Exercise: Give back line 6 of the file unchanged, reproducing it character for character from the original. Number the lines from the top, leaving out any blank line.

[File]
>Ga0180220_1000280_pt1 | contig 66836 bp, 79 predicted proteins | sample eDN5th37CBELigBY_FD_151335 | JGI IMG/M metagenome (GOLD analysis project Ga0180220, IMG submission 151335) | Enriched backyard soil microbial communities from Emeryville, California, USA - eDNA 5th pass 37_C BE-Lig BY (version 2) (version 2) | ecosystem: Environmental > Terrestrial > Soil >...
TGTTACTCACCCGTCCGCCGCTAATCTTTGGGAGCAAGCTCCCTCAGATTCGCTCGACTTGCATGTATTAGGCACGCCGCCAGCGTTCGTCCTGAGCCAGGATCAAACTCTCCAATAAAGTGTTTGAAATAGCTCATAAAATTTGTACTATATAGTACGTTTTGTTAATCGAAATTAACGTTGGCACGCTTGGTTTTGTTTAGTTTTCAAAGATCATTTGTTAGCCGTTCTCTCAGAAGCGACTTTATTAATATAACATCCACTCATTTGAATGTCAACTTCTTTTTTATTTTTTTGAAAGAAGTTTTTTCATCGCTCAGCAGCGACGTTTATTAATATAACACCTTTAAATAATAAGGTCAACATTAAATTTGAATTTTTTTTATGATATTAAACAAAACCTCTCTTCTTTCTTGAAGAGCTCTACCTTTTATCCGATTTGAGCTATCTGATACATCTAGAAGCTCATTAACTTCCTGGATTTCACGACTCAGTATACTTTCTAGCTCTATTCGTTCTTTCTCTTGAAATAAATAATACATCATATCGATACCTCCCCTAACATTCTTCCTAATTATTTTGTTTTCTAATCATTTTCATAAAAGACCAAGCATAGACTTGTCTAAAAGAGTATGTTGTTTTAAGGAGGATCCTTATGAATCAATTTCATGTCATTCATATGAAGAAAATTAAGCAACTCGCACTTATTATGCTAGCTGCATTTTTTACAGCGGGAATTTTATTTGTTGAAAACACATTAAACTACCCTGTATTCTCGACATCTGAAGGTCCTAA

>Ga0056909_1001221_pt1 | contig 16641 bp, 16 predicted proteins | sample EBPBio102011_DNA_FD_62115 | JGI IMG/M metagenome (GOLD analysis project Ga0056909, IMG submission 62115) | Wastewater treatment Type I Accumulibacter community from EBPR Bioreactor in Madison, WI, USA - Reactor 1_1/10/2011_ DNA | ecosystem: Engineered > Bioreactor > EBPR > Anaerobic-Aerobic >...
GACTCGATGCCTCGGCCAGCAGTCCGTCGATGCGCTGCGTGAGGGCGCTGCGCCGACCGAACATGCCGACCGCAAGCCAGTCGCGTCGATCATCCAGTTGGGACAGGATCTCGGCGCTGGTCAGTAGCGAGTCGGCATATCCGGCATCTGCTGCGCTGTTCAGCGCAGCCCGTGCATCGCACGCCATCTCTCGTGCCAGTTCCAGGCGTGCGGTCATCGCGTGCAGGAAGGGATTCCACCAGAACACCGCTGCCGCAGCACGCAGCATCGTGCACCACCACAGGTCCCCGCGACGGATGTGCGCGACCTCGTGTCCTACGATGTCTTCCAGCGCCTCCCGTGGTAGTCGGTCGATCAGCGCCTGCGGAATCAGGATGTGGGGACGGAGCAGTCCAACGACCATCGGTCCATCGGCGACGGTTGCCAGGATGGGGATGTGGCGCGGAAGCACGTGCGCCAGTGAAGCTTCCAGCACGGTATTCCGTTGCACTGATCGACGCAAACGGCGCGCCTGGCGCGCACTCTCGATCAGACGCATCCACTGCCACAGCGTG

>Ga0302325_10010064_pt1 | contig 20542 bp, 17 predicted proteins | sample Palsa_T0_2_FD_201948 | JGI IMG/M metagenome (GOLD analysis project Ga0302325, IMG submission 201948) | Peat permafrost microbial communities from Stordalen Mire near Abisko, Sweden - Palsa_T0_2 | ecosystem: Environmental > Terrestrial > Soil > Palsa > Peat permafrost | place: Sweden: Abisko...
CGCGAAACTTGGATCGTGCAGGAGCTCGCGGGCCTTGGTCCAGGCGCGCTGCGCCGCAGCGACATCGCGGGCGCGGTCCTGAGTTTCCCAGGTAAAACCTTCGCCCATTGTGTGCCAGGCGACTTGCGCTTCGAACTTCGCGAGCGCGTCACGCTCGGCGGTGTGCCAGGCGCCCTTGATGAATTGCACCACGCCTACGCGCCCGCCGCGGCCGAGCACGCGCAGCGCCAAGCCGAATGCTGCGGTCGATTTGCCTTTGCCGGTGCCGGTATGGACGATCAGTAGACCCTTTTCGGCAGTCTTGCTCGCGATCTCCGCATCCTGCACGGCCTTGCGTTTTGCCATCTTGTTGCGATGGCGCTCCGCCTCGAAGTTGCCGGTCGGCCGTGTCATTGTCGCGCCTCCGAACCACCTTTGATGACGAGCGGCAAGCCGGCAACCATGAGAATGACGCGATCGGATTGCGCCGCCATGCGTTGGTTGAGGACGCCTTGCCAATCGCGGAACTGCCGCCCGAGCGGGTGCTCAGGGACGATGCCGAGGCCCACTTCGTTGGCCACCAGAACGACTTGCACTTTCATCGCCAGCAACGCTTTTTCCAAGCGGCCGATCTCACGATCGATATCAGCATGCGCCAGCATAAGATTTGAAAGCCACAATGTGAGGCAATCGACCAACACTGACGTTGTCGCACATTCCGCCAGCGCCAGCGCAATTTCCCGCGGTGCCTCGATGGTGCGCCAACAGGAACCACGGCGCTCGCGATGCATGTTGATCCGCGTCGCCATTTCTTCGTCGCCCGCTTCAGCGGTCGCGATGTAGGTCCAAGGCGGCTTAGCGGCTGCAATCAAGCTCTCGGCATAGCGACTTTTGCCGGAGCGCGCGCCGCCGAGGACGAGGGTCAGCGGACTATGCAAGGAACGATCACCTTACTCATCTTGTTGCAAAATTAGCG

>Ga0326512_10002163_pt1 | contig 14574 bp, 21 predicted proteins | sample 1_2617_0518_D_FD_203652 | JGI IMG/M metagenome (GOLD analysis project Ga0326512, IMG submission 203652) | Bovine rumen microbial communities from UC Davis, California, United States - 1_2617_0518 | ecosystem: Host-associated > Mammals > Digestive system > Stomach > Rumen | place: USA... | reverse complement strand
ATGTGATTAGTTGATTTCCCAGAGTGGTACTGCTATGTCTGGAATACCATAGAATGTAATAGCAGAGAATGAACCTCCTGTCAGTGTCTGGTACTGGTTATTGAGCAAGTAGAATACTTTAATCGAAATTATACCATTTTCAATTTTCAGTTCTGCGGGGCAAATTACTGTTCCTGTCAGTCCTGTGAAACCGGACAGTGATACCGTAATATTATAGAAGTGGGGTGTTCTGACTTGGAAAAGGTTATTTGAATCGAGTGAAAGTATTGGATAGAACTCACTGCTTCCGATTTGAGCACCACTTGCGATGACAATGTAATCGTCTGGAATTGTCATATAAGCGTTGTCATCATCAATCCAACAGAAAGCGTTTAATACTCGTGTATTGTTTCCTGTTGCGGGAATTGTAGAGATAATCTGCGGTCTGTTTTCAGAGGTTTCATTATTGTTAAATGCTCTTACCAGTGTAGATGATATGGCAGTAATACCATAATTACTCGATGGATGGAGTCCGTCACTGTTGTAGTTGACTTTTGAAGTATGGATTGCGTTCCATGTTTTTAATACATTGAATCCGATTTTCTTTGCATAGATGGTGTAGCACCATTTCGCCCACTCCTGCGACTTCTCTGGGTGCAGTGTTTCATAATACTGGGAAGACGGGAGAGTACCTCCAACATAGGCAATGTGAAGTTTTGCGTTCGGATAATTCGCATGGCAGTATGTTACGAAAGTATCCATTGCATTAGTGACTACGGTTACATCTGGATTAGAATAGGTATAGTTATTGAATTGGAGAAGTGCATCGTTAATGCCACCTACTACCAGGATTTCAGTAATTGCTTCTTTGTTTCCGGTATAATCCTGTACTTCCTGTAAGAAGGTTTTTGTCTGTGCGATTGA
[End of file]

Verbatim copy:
CGCGAAACTTGGATCGTGCAGGAGCTCGCGGGCCTTGGTCCAGGCGCGCTGCGCCGCAGCGACATCGCGGGCGCGGTCCTGAGTTTCCCAGGTAAAACCTTCGCCCATTGTGTGCCAGGCGACTTGCGCTTCGAACTTCGCGAGCGCGTCACGCTCGGCGGTGTGCCAGGCGCCCTTGATGAATTGCACCACGCCTACGCGCCCGCCGCGGCCGAGCACGCGCAGCGCCAAGCCGAATGCTGCGGTCGATTTGCCTTTGCCGGTGCCGGTATGGACGATCAGTAGACCCTTTTCGGCAGTCTTGCTCGCGATCTCCGCATCCTGCACGGCCTTGCGTTTTGCCATCTTGTTGCGATGGCGCTCCGCCTCGAAGTTGCCGGTCGGCCGTGTCATTGTCGCGCCTCCGAACCACCTTTGATGACGAGCGGCAAGCCGGCAACCATGAGAATGACGCGATCGGATTGCGCCGCCATGCGTTGGTTGAGGACGCCTTGCCAATCGCGGAACTGCCGCCCGAGCGGGTGCTCAGGGACGATGCCGAGGCCCACTTCGTTGGCCACCAGAACGACTTGCACTTTCATCGCCAGCAACGCTTTTTCCAAGCGGCCGATCTCACGATCGATATCAGCATGCGCCAGCATAAGATTTGAAAGCCACAATGTGAGGCAATCGACCAACACTGACGTTGTCGCACATTCCGCCAGCGCCAGCGCAATTTCCCGCGGTGCCTCGATGGTGCGCCAACAGGAACCACGGCGCTCGCGATGCATGTTGATCCGCGTCGCCATTTCTTCGTCGCCCGCTTCAGCGGTCGCGATGTAGGTCCAAGGCGGCTTAGCGGCTGCAATCAAGCTCTCGGCATAGCGACTTTTGCCGGAGCGCGCGCCGCCGAGGACGAGGGTCAGCGGACTATGCAAGGAACGATCACCTTACTCATCTTGTTGCAAAATTAGCG